These two laws can have the following effects. First, new office and retail development resulting from a casino creating indirect jobs, will tend to follow along easy to build on lots zoned for these land uses, and this pattern many times is different than what is adjacent to a casino site. Second, employees commute to housing based on housing costs which tend to be lower in outlying areas, or have preferential locations relative to amenities including schools, and the average Ohioan commutes about 20 minutes or ten miles from where they work. Combined, these effects tend to spread out indirect economic benefit across a metropolitan or multi-county economic area, which in turn lessens the amount of indirect benefit one might expect to see adjacent to a new employment center like a casino.
In the last twenty to thirty years, casinos’ have sprung up in isolated areas as well as in suburban areas, with varying degrees of clustering. One easy way to understand the development around a casino site is to look at the Google satellite imagery, analyzing residential, industrial and commercial growth patterns. While casino developments such as those found in Las Vegas has resulted in large scale urban development and landscape transformation, this is due to the large number of large casinos built in one area (the Las Vegas strip).
Most other places, such as Laughlin, Nevada, Blackhawk, Colorado, Thunder Valley in the Sacramento, California area, a Casino on the Indiana side of Louisville, Kentucky, and Foxwoods Casino in Connecticut have been on a smaller scale, with one casino, several casinos, or a number of small casinos. These places can be observed to have limited adjacent land use change. This can be attributed to a number of factors, including: steep topography, climates that have water scarcity, government zoning restrictions, and a lack of desire of employees to live adjacent to their place of work. As one can see from the image examples, many Casinos do not exhibit intensive development in their immediate surroundings, but rather scatter it miles away.
The Hollywood Casino is located in West Columbus, as can be seen in a location map. From the casino, we draw a radius of five miles, as a study area that in rough terms represents about a ten minute commute for employees working at the site. This study area has a total of 69,025 land parcels. Major land uses of parcels include 63,099 residential land use parcels, 3,004 commercial land use parcels, and 1,194 industrial parcels. The study area does include some remnant farmland in the western and southwestern corners, but is mostly a heavily developed mix of industrial, residential and commercial land uses.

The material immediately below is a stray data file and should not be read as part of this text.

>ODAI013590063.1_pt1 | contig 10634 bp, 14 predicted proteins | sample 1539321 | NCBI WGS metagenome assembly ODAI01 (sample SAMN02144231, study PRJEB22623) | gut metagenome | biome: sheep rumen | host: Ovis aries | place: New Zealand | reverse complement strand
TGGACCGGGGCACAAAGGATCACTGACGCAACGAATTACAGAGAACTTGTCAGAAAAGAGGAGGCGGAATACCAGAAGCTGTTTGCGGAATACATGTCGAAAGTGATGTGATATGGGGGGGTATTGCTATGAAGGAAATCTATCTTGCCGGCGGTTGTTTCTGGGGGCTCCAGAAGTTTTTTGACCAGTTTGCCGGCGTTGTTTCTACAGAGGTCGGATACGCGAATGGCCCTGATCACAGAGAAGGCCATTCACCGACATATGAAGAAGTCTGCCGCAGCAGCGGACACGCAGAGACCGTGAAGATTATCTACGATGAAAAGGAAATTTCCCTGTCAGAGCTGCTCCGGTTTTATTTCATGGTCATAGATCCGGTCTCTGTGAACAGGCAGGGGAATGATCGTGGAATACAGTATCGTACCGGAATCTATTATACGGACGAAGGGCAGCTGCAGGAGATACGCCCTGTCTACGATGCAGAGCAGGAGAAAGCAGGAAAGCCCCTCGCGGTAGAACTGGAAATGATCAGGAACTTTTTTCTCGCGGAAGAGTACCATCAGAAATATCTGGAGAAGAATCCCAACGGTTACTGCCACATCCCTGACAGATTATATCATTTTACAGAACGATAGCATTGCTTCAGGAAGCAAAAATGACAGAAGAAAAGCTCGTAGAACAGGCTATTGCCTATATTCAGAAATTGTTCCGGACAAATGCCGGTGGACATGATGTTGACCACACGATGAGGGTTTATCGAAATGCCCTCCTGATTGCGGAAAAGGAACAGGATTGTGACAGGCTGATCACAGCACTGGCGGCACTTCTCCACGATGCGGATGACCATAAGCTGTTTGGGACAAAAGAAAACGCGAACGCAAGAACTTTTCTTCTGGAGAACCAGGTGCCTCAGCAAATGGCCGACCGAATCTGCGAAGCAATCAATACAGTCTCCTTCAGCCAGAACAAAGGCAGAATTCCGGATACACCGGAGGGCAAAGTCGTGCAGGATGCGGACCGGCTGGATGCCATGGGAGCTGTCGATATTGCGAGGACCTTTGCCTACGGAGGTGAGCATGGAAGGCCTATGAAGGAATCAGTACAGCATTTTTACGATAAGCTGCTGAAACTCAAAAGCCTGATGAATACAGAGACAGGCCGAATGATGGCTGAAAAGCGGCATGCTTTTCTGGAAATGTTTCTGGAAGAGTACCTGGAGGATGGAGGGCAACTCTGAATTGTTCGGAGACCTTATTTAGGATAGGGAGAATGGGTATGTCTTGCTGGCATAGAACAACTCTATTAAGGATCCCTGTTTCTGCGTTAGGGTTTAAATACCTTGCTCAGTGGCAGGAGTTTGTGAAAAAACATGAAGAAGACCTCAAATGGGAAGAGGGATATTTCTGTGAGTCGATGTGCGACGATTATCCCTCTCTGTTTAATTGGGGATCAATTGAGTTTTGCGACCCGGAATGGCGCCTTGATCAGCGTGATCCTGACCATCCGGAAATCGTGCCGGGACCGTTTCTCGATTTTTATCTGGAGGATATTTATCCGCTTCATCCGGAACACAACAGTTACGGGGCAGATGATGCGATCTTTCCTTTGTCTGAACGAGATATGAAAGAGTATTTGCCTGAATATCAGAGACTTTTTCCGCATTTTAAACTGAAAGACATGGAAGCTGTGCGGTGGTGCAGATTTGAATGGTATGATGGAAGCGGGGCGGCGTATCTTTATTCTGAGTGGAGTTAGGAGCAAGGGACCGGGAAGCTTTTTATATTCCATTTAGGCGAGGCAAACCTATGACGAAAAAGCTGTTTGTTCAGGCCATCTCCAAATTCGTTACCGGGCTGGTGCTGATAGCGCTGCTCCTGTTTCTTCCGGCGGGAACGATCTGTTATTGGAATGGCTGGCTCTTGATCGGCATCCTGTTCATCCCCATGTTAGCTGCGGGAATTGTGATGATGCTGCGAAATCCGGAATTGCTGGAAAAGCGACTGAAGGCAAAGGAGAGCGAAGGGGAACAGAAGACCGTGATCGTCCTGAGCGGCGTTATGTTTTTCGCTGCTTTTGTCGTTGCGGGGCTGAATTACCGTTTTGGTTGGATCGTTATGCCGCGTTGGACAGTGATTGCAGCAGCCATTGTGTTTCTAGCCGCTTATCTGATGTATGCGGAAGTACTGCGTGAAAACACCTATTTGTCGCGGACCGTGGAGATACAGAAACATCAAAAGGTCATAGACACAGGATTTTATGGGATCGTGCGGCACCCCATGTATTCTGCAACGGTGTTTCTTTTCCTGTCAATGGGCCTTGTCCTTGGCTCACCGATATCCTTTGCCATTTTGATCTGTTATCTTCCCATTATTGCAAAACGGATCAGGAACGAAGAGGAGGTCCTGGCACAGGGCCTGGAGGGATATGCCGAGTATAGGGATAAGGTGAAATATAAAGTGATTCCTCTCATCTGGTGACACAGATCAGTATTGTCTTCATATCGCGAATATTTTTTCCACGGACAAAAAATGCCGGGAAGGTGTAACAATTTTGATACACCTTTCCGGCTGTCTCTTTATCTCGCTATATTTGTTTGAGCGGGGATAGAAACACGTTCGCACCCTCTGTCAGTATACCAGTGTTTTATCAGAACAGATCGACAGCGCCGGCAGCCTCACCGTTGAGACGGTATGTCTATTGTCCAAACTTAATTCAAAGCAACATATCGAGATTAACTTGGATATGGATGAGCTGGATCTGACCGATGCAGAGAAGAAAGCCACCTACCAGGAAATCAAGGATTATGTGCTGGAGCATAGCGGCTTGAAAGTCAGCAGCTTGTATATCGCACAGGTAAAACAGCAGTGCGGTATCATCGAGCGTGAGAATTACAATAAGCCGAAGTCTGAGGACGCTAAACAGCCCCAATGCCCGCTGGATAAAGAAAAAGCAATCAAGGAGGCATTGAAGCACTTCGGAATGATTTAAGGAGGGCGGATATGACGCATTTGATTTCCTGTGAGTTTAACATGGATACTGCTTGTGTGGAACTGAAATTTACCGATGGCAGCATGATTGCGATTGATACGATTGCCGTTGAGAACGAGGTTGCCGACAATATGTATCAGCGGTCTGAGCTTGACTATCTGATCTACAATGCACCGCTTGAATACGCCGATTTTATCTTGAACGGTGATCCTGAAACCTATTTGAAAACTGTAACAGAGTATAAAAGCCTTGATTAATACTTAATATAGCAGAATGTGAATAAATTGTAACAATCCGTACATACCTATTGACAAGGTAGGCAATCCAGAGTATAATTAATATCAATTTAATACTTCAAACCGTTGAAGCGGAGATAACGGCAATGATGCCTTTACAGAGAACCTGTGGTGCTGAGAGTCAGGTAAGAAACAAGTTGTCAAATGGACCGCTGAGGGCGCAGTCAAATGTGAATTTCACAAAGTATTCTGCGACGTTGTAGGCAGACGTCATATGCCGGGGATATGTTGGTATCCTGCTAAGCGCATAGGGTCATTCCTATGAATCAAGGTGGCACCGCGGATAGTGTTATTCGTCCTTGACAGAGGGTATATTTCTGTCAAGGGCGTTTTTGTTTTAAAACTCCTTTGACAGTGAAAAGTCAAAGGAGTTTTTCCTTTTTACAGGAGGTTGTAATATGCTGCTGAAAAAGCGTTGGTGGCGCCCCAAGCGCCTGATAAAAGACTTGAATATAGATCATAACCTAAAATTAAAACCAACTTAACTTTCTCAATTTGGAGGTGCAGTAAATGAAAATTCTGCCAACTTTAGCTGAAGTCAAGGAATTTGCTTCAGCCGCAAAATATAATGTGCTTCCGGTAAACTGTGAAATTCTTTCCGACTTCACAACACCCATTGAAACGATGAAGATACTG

The following map shoes these land uses:

Indirect jobs can be estimated from what is known as a multiplier effects. These effects can sometimes be exaggerated by promotional economic development agencies, but a study done in 2009 by the University of Cincinnati School of Business (University of Cincinnati, 2009) looks, upon our review, to be carefully produced and we use their numbers to consider landscape change.
The University of Cincinnati study indicated that Penn National Gaming, Inc.’s Hollywood Casino, located on West Broad Street in Columbus, Ohio, will result in 1,900 permanent on site jobs and 1,606 indirect jobs, for a total of 3,506 jobs and an estimated multiplier effect of 1.84. In other words, 1,900 jobs will be created on the 123 acre Casino site. This site will contain the Casino building, the parking lots around it, landscaping, and most likely some vacant land for future expansion. This site is a land use conversion from a former General Motors parts producer that was known as the Delphi plant when it closed in 2007. The plant, which at one time employed 1,205 workers (NY Times,1992) was demolished, the site has been prepped for new development, and construction is proceeding at a good pace, along with road improvements on West Broad Street and Georgesville Road.